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Hi its a case study all the writing requirements are in the attachment.

Hospital Employees Sue Over COVID-
19 Vaccine Mandate

By Lisa Nagele-Piazza, J.D., SHRM-SCP June 3, 2021

Some employees of Houston Methodist—which includes a medical center and several

community hospitals—are challenging a requirement that all employees get vaccinated

against the coronavirus by June 7.

The lawsuit was filed by 117 unvaccinated workers who claim that the medical group’s

26,000 employees “are being forced to serve as human ‘guinea pigs.’ ” Houston

Methodist is making employees “participate in an experimental vaccine trial as a

condition for continued employment,” according to the complaint, which was filed with a

Texas state court on May 28.

Houston Methodist CEO Dr. Marc Boom explained the reasons for the policy in an April

e-mail to staff. “I want to re-emphasize the reason we are making the COVID-19

vaccine mandatory. It is rather simple—as health care workers we must do everything

possible to keep our patients safe and at the center of everything we do. Mandating the

vaccine was not a decision we made lightly, but science has proven that the COVID-19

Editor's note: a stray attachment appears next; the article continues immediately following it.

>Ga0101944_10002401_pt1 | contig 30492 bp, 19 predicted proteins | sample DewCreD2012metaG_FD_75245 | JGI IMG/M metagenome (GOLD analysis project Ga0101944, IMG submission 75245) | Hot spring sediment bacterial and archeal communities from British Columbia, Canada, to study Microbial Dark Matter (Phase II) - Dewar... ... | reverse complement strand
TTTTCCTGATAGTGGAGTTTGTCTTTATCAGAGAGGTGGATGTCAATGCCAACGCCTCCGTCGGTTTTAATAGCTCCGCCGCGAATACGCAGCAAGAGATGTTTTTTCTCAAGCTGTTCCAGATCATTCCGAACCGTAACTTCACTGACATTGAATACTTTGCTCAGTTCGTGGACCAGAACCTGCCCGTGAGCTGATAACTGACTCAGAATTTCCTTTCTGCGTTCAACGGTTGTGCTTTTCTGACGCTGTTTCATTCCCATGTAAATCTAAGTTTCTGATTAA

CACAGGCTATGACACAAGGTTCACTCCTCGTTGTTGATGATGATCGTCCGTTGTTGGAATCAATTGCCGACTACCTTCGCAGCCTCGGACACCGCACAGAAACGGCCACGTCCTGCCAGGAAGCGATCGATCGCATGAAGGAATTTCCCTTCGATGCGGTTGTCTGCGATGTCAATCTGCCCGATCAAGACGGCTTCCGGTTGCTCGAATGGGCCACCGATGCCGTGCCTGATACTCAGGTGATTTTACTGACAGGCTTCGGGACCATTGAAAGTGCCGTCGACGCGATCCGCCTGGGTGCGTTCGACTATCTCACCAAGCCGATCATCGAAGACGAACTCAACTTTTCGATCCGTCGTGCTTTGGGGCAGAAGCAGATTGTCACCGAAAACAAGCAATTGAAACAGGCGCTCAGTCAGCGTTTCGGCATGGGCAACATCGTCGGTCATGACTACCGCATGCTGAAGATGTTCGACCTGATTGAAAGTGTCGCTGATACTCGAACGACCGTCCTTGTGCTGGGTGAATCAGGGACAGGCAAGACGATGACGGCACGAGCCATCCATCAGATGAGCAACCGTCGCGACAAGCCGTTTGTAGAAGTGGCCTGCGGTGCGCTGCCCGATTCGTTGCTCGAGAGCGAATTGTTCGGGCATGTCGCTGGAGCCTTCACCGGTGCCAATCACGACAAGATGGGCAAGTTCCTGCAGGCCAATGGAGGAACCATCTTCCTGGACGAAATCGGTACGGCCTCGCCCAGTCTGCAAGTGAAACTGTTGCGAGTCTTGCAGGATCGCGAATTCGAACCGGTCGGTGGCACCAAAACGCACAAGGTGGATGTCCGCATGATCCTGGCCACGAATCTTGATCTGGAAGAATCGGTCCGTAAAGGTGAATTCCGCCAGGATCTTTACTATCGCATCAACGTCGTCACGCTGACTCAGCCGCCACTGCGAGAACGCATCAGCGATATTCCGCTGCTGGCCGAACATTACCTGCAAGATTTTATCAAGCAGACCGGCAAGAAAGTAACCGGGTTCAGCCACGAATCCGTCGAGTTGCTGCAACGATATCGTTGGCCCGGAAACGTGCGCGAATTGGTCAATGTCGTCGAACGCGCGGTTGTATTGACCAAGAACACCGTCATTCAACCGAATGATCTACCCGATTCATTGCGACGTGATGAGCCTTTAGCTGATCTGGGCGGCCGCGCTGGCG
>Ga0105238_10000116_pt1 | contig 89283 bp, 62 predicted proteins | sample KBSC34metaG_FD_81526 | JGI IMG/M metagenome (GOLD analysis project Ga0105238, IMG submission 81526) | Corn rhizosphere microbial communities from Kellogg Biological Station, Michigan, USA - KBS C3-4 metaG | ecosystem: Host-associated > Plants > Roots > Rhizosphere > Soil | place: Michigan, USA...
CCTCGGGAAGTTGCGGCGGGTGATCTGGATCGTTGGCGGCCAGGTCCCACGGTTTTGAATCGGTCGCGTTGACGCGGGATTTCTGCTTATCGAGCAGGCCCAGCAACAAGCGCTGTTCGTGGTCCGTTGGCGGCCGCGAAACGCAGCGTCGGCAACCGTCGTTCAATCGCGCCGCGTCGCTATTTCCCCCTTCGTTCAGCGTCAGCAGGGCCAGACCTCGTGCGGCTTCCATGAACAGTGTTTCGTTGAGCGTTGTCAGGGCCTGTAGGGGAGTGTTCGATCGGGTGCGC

vaccines are very safe and very effective.”

We’ve rounded up articles and resources from SHRM Online and other trusted media

outlets on COVID-19 vaccination policies in the workplace.

Most Employees Complied

Houston Methodist was the first U.S. medical organization to require employees to get

vaccinated. Managers had to get their shots by April 15 and other workers have until

June 7. Houston Methodist said 99 percent of employees complied with the policy. Two

out of approximately 1,200 management employees opted to resign rather than get

vaccinated. “We are sorry that they made that choice, but by doing so, they are putting

themselves before the safety of our patients, which is not consistent with our culture,”

Boom said.

A plaintiff to the lawsuit, registered nurse Jennifer Bridges, initiated an online petition

against the COVID-19 vaccination policy. “Many employees are scared that they will

lose their job or be forced to inject the vaccine into their body against their will to keep

their jobs and feed their family,” she said.

More Lawsuits Filed

Houston Methodist employees are not the only ones to challenge a COVID-19 vaccine